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Acetaminophen may account for over 50% of all cases of acute liver failure

Dec 08, 2005

Acetaminophen (Tylenol) is known to cause liver failure. Researchers from the University of Washington analyzed data on 662 consecutive patients treated for acute liver failure at 22 US care centers between 1998 and 2003. During this time the yearly rate for acute liver failure due to acetaminophen rose from 28 percent of all liver failure cases to 51 percent. Of the 662 acute liver failure cases, 275 were acetaminophen related. 74 people (27%) of the subjects with acetaminophen related liver failure died, 178 survived (65%) and 23 (8%) had liver transplants. in the UK where the amount of Acetaminophen a person can purchase is limited the rate of admissions to hospitals for acute liver failure related to acetaminophen fell by 30%. The problem is there not a great deal of difference between the dosage needed for pain and the dosage which is toxic. The study appears in the December 2005 issue of the journal Hepatology.

Commentary by Jerry Hickey, R.Ph.

At the start of this study the impact of the supplements Green Tea Extract and CLA were not even thought of yet - studies show these both impact weight.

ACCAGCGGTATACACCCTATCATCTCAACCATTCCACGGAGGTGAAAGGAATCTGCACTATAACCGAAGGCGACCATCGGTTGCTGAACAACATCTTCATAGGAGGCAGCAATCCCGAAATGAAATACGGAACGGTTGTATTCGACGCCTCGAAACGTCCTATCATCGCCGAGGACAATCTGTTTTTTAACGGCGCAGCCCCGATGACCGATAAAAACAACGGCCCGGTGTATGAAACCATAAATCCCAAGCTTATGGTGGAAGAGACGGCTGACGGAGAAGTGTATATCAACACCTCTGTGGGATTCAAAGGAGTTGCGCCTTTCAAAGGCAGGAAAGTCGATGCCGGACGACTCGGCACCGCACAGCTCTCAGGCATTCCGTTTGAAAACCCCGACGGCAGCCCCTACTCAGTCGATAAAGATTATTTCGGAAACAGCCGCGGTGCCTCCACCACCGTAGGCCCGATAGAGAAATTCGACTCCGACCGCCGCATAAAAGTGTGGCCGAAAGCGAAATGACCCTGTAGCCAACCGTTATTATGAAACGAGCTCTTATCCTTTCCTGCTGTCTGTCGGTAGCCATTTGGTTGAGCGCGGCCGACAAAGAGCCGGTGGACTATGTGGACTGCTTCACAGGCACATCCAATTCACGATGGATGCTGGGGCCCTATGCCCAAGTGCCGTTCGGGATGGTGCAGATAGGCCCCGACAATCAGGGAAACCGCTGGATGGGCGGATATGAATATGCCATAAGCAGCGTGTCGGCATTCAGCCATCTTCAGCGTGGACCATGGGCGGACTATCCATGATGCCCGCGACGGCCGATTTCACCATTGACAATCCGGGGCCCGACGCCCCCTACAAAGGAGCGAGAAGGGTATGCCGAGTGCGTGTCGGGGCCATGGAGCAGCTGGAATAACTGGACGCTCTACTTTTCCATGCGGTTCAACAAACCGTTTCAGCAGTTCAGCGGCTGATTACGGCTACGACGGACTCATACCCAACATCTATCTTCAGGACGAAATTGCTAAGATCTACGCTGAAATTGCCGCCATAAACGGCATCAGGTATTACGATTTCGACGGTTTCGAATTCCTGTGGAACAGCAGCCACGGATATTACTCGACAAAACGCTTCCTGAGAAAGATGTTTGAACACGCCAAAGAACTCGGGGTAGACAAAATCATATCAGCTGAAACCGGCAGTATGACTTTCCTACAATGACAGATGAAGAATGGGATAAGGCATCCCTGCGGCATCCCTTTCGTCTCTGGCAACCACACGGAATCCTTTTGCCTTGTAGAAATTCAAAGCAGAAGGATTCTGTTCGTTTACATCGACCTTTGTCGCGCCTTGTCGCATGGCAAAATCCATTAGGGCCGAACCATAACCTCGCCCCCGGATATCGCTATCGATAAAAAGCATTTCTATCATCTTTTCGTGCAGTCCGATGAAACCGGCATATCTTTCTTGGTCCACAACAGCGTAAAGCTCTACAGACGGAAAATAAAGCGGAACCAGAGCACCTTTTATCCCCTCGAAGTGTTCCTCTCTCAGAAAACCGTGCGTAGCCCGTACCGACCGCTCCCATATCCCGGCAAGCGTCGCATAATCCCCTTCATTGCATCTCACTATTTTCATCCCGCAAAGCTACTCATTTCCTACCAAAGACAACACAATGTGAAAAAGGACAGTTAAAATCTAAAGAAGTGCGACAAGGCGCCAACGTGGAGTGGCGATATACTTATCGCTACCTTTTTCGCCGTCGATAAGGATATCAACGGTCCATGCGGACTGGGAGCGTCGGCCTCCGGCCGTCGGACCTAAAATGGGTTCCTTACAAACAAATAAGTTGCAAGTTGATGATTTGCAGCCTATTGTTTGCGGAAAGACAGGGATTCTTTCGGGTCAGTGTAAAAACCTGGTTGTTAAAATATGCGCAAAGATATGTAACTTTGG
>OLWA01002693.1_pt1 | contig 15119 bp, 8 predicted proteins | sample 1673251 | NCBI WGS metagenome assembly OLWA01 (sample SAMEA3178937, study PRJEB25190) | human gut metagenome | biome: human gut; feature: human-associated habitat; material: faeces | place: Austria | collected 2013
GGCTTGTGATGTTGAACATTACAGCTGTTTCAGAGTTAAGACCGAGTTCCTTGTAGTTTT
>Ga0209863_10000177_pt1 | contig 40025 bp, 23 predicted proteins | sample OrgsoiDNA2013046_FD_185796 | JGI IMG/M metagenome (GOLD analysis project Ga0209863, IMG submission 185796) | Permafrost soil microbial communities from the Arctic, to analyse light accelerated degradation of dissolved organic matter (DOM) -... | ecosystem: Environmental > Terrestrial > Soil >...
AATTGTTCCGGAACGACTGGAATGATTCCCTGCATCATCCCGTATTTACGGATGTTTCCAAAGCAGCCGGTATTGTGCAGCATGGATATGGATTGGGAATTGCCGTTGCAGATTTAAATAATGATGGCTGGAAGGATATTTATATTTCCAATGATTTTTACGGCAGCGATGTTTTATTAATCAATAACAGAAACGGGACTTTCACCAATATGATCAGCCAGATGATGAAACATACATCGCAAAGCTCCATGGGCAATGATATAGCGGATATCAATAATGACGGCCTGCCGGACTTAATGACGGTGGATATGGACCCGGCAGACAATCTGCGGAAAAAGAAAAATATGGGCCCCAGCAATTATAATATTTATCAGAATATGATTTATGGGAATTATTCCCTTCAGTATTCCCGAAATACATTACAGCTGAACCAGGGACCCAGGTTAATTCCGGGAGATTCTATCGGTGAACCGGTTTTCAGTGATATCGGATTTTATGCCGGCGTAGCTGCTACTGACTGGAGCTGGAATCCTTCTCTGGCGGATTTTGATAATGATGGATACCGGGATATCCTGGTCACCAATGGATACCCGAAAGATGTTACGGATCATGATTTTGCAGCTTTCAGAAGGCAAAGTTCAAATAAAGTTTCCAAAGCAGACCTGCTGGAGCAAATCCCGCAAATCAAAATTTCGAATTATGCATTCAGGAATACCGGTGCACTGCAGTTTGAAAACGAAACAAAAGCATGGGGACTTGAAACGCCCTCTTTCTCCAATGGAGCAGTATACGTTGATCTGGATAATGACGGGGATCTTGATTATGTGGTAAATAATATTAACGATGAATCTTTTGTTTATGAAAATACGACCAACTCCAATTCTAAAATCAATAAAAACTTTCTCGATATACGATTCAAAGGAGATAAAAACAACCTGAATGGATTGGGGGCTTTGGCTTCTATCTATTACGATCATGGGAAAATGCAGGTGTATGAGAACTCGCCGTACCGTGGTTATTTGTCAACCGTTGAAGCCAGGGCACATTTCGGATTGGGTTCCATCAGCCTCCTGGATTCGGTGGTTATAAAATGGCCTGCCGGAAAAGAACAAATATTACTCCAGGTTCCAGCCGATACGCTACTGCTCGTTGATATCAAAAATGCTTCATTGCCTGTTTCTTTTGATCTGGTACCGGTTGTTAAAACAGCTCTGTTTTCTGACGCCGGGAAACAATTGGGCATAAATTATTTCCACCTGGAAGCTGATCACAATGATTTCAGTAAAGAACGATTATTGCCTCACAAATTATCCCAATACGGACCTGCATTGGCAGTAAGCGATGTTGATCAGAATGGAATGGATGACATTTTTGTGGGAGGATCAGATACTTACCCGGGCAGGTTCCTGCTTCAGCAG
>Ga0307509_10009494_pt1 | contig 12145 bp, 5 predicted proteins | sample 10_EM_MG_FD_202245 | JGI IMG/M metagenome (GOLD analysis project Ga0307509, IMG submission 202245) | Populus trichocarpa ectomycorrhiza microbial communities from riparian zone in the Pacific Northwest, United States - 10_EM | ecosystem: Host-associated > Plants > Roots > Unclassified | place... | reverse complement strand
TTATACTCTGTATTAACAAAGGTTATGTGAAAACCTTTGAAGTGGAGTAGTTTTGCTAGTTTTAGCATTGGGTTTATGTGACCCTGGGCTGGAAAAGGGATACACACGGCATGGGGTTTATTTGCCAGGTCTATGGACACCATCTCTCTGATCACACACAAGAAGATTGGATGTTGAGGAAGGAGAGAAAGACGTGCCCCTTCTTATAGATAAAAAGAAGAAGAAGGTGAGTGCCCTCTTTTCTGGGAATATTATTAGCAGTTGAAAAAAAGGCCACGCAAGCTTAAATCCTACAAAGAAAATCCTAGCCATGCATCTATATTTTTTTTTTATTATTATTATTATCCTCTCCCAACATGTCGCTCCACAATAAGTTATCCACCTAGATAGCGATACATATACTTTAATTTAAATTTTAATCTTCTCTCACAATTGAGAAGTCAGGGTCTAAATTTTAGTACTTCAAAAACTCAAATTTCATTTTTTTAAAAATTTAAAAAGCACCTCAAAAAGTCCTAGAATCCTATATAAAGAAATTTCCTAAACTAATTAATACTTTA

Mayo Clinic doctors find that patients with low grade B-cell leukemia are responding to Green Tea Extracts high in EGCG

Researchers from the Division of Hematology at the Mayo Clinic in Rochester, Mn. Have recently published a paper where especially the Green Tea polyphenol EGCG caused leukemia B-cells from a majority of patients with chronic lymphocytic leukemia (CLL) to die in laboratory studies. After publishing the paper, they had 4 patients with low grade B-cell leukemia enter their medical clinic and they found the patients had started Green Tea Extracts high in EGCG on their own. Before starting the EGCG the patients had clinical evidence of worsening leukemia. Soon after starting the extract high in EGCG it was found that in 3 out of 4 of these patients there was clinical evidence that the Green Tea Extract was killing the leukemia cells and their condition was improving. The Mayo Clinic has recently started a Phase I/II study on decaffeinated Green Tea Extract high in EGCG for the treatment of CLL (funded by the NIH). The report is published in the November 30th, 2005 issue of the journal Leukemia Research.